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Extended COVID-19 lockdowns throughout 2020-21 saw a revenue collapse for many Australian businesses, leading thousands of business owners to lodge claims against their Business Interruption Insurance policies. 

These claims have largely been denied or placed on hold pending the outcome of a series of test cases running through the courts.

Claimants had cause for optimism after the first test case, lodged in mid-2020 which found that insurers are unable to rely on an outdated Quarantine Act exclusion clause to reject claims for business interruption arising from COVID-19.  Had this threshold issue it gone the other way, the majority of claims would have been defeated.  

The Second Test Case

However, in October 2021, judgement in a number of further business interruption test cases was delivered by the Federal Court of Australia - Swiss Re International Se v LCA Marrickville Pty Limited [2021] FCA 1206 (‘the Second Test Case’).

These cases were selected by the insurers and involved a range of different policies held by businesses in various locations around Australia with a mix of business types and policies.

Unfortunately for insured business owners, the court found in favour of the insurers in nine of the ten test cases, and backed many of the key arguments raised by insurance companies.

In summary, the court identified four common types of insuring clauses and policy extensions under which a claim for COVID-19 related business losses could arise:

1)    Hybrid Clause – this type of clause provides cover for loss arising from orders/action of a competent authority closing or restricting access to the premises, but only where those orders/action were made or taken as a result of the outbreak of infectious disease at, or within a specified radius, of the business premises.

2)    Infectious Disease Clause – this type of clause provides cover for loss that arises from either infectious disease, or the outbreak of infectious disease, at the insured premises, or within a specified radius of the insured premises.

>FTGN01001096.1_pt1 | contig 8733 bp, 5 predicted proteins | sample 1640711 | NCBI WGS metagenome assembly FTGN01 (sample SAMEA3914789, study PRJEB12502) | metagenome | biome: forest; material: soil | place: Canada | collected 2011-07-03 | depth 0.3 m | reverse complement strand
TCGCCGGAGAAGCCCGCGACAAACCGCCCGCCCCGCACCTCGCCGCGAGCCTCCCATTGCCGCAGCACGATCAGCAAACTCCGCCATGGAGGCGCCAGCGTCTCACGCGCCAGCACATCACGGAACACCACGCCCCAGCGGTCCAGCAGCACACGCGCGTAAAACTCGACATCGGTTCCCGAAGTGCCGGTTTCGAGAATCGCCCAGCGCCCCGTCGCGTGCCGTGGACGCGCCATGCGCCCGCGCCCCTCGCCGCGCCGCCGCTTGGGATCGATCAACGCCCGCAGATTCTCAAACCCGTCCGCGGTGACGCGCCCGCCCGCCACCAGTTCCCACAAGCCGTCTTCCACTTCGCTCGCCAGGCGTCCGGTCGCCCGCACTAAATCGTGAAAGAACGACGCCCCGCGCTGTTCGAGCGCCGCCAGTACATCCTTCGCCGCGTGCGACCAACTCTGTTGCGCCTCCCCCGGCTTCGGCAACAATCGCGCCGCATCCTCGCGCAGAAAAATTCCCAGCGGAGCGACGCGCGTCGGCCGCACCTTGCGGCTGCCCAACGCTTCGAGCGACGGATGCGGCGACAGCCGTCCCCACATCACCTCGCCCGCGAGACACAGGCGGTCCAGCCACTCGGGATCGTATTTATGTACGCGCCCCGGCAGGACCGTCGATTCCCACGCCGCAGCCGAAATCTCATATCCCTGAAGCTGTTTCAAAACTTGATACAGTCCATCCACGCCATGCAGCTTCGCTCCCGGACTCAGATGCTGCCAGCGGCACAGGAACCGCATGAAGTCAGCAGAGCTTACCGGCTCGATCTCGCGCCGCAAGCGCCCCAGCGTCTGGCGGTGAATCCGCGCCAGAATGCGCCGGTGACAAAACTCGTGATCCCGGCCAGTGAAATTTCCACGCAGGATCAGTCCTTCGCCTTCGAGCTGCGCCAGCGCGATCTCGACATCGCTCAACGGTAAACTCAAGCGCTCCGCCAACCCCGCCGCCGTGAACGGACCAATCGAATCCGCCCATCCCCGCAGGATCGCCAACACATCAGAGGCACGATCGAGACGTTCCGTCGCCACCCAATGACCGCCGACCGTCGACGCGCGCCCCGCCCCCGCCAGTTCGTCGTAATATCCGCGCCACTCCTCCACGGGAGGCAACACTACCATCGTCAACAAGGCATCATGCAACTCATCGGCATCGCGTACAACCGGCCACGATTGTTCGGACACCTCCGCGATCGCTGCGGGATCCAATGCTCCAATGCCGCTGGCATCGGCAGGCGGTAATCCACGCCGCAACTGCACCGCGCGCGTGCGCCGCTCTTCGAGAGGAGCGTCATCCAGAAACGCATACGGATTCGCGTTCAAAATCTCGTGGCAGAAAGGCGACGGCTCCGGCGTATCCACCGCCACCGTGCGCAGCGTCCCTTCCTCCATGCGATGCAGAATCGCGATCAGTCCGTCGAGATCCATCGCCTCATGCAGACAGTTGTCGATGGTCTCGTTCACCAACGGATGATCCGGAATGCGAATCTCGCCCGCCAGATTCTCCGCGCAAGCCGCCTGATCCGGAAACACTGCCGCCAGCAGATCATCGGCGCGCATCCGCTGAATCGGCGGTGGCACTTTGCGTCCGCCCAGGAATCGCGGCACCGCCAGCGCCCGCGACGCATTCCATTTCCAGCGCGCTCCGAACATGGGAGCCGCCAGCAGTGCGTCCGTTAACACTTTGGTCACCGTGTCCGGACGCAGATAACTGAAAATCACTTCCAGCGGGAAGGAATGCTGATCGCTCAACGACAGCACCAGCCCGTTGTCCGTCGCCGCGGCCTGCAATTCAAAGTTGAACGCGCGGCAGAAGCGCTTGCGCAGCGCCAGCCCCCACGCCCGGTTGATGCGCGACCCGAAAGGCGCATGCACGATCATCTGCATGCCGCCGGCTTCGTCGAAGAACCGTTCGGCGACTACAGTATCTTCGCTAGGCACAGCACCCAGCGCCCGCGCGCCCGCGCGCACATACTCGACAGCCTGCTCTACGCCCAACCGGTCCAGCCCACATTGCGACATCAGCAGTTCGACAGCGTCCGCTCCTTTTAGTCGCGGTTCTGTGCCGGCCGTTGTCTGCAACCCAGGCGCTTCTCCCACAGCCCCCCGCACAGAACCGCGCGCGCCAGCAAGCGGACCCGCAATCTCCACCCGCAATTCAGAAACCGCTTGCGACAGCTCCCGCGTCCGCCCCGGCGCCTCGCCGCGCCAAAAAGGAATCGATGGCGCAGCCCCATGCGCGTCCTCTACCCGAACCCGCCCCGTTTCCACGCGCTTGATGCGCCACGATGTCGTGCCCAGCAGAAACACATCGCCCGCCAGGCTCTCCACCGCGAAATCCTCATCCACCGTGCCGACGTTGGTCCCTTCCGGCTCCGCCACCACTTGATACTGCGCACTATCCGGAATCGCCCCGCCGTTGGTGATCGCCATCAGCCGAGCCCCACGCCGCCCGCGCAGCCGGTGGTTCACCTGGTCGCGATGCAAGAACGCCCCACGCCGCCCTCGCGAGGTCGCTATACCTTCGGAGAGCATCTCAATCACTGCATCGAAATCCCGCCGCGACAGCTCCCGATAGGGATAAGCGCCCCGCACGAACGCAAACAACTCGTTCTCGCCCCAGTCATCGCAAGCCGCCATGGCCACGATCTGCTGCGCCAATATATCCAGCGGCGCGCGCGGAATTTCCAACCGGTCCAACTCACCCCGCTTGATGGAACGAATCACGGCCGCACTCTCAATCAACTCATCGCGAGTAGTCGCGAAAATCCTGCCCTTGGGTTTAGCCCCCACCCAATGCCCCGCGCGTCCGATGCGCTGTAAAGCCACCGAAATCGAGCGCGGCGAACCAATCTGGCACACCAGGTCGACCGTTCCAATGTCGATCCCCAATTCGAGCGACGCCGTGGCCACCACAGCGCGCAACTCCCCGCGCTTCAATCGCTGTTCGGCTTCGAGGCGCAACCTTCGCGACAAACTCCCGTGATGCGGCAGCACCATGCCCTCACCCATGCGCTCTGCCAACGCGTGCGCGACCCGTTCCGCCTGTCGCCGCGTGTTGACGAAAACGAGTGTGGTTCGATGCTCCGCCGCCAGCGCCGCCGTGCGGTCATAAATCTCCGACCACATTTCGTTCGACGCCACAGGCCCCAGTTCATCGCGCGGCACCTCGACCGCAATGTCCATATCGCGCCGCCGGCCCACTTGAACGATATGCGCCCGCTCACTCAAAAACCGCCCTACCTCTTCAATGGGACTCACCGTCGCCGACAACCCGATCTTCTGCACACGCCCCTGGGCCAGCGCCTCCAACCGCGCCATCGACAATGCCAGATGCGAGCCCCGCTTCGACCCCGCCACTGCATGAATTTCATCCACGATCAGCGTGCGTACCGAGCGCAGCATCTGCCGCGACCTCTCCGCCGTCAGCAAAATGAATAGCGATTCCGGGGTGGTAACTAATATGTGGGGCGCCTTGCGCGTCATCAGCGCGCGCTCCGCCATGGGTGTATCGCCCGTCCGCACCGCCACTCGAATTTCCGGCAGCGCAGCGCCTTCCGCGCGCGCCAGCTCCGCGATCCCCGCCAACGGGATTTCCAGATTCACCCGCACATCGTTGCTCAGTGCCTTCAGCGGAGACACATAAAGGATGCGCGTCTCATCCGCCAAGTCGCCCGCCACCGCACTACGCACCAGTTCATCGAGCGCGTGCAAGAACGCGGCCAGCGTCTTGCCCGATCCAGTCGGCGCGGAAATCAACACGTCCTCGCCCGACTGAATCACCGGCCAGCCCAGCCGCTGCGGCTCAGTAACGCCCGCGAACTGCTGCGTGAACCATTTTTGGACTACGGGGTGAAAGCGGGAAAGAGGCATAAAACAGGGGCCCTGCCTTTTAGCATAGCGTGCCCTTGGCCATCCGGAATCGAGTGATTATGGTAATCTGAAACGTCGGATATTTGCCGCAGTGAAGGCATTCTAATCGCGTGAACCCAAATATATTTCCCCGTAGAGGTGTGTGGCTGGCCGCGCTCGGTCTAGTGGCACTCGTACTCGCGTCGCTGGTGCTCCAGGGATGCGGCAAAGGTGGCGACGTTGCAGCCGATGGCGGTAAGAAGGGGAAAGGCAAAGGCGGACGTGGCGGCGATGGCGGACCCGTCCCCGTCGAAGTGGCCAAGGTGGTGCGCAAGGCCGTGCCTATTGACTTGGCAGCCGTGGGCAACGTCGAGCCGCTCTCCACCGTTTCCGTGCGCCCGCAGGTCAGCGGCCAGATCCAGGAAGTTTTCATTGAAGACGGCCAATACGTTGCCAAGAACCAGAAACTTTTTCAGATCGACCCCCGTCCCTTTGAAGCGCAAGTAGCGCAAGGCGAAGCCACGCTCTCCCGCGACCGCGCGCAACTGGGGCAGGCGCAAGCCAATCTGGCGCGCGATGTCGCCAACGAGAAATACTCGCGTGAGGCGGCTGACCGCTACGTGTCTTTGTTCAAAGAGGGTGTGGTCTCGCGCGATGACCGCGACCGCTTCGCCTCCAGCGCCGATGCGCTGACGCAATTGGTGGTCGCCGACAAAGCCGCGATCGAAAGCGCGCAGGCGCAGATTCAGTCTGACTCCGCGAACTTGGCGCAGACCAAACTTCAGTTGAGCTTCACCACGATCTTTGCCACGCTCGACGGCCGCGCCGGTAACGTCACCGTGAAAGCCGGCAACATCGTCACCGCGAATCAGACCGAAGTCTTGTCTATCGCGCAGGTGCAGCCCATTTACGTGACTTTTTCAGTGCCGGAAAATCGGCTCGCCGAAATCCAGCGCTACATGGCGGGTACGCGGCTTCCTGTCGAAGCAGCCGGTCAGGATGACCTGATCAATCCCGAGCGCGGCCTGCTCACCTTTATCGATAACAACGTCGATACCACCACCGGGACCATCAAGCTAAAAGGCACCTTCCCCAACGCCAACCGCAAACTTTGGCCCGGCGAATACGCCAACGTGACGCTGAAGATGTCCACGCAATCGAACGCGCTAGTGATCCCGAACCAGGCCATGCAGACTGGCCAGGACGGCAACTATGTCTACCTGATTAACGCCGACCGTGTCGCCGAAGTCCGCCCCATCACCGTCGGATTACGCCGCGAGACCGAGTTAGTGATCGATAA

3)    Prevention of Access Clause – this type of clause covers loss arising from orders/actions of a competent authority preventing or restricting the access to the insured premises because of damage, or a threat of damage, to property or person (often within a specified radius of the insured premises).

4)    A Catastrophe Clause – this type of clause provides cover for loss resulting from the action of a civil authority during a catastrophe for the purpose of retarding a catastrophe.

In the Second Test Case, the court found that only the Infectious Disease Clause (#2 above) was capable of providing cover in the circumstance of COVID-19 related business losses.

Importantly, this type of insuring clause does not require the order or action of a competent government or authority, but instead just requires that there was an outbreak (or occurrence) of the infectious disease at the premises, or within a particular radius of the premises [depending on the particular policy wording]. It was also highlighted by the court that in order to invoke this type insuring clause, the claimed outbreak must be clearly evidenced to be the cause of the loss claimed in order for the Insured to prove their entitlement. We suspect this may be difficult for many business owners to establish.  

The Latest Appeal

Appeals were brought by five of the ten cases dealt with by the Second Test Case, which were heard by the Full Court of the Federal Court in mid-November 2021. Cross claims were also filed.

On 21 February 2022 the Full Court of the Federal Court handed down its decision which substantially upheld the earlier judgment, with the following notable exceptions:

  • In the event of a successful claim, any JobKeeper payments received by the business would not be considered to reduce the potential quantum payable to the claimant; and